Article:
Thousands of pounds is being invested into a scheme to help fight the flab on Derbyshire’s youngsters.
Derbyshire County Council is to award £44,200 to the HENRY programme – Health, Exercise, Nutrition for the Really Young – to continue for another year.
According to the latest National Child Measurement Programme figures obesity rates are lower in Derbyshire compared to England which supports the council’s case for ongoing investment.
The programme supports parents to provide a healthy start for babies and children aged up to five focusing on family lifestyle and habits, exercise and activity, nutrition, emotional wellbeing and their parenting skills. It includes:
• Training for frontline staff to tackle complex and sensitive lifestyle issues with parents and carers
• Targeted one-to-one support for families of children at risk of obesity or who are already overweight
• Parent-led peer support schemes to help promote healthy family lifestyles in local communities
• Eight-week training programmes for parents and carers in disadvantaged communities where obesity levels are highest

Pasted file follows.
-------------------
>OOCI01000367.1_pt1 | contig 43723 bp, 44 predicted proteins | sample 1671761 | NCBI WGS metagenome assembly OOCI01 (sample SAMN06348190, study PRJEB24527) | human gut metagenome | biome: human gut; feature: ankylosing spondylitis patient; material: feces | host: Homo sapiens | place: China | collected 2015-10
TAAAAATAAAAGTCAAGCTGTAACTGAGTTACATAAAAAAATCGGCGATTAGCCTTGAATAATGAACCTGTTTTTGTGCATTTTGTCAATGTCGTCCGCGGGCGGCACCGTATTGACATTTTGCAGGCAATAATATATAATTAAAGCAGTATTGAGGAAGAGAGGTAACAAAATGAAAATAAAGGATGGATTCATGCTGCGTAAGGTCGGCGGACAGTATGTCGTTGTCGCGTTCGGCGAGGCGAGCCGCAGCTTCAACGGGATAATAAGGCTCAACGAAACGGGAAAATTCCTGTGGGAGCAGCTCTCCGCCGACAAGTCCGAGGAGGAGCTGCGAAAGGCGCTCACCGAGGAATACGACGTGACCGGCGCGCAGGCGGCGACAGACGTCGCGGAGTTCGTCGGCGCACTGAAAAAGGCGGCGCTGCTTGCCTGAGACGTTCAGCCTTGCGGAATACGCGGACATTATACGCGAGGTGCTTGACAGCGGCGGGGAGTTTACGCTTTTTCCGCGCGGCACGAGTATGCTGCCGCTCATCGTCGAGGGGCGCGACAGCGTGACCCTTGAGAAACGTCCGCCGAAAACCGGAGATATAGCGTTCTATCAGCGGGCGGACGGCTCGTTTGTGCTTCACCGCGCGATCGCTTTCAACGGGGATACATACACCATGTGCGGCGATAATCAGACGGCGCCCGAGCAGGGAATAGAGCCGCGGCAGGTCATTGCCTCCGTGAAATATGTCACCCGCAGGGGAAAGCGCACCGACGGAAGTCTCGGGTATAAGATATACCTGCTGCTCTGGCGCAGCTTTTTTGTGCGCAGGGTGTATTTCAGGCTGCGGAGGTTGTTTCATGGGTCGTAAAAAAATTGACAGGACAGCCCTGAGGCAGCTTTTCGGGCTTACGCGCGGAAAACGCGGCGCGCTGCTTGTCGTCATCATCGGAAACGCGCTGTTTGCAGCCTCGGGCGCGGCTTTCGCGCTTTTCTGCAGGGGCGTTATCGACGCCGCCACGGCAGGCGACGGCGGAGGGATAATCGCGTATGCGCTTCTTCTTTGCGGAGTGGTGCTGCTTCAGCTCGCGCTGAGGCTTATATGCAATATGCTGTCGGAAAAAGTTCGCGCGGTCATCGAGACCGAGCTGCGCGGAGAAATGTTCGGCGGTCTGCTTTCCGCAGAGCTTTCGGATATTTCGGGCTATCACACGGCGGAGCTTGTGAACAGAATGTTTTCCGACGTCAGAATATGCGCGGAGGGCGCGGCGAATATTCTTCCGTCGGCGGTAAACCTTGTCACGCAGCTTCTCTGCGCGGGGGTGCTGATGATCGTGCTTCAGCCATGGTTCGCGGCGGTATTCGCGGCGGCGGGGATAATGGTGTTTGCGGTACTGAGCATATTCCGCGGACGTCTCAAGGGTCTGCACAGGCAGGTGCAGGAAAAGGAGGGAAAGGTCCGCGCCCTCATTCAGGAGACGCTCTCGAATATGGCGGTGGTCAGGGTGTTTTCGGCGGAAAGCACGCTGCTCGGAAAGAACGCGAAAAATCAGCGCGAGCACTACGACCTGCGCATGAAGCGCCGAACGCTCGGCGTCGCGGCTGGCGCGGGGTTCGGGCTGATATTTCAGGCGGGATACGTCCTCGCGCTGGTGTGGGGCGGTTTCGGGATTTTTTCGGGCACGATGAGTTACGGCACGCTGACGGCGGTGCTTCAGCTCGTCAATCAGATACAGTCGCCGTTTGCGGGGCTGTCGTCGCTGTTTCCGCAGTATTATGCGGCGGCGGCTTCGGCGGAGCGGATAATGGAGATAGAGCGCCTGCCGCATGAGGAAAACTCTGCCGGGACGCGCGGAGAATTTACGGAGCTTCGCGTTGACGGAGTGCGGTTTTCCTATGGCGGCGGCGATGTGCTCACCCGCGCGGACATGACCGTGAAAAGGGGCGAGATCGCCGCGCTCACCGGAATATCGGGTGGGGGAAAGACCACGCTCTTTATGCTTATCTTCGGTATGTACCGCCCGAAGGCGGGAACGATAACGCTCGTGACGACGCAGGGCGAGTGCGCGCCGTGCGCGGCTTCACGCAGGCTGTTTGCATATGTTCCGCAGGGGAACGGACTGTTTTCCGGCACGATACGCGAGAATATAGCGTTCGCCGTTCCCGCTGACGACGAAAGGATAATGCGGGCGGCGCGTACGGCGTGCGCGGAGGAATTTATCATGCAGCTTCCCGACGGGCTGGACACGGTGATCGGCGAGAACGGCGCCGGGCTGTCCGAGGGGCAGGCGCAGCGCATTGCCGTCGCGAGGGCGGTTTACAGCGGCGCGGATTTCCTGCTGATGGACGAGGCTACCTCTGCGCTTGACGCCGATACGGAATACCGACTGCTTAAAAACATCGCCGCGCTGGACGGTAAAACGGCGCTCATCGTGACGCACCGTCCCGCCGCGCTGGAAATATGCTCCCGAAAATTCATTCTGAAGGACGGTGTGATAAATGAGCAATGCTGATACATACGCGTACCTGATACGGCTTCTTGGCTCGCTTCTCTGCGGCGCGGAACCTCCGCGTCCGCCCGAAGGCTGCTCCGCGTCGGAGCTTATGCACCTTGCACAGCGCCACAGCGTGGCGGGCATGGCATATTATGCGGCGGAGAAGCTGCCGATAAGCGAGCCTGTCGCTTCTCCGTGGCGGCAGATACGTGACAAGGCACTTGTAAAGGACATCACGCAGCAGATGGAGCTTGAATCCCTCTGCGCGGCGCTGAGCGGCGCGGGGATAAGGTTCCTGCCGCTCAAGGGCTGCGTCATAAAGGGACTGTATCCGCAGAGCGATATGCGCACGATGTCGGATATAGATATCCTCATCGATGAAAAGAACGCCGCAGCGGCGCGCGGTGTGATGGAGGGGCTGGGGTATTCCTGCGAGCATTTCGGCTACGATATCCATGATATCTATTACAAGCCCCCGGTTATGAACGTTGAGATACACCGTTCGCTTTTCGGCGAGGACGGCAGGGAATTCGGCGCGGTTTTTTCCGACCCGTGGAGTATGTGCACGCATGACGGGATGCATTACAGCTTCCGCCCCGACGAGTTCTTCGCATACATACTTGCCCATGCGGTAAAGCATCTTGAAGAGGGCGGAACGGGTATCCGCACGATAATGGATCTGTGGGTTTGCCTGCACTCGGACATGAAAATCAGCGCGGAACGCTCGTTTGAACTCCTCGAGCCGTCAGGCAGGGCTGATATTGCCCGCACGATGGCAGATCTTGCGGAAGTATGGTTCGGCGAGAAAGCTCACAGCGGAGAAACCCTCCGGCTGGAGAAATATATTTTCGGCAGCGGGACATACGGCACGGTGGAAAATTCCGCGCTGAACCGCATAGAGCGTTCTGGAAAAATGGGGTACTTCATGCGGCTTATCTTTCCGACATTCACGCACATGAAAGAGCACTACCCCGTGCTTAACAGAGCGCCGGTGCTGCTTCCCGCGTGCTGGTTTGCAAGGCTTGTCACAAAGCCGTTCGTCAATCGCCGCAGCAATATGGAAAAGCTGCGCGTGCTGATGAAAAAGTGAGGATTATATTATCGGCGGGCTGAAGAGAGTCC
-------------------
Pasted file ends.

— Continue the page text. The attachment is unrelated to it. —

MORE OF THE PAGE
Derbyshire County Council cabinet member for health and communities Councillor Dave Allen said: “We’re pleased to be able to continue funding this important preventative programme to give young children the best possible start in life. If these problems are not tackled early on there is a serious risk of them developing diseases such as diabetes, heart disease and some cancers in later life.
“There’s also a link between obesity and decreasing levels of educational attainment due to issues like bullying, low self-esteem and less time spent doing physical activities with friends.
“We target HENRY at vulnerable families where obesity levels are highest and opportunities for healthy eating and activity are fewer in line with our commitment to tackling health inequalities. Continuing this programme will support that valuable work.”
The county is on track to achieve a target minimum of 220 health and early years staff completing their HENRY training by next month.
Sessions will run across the county in areas of highest childhood obesity.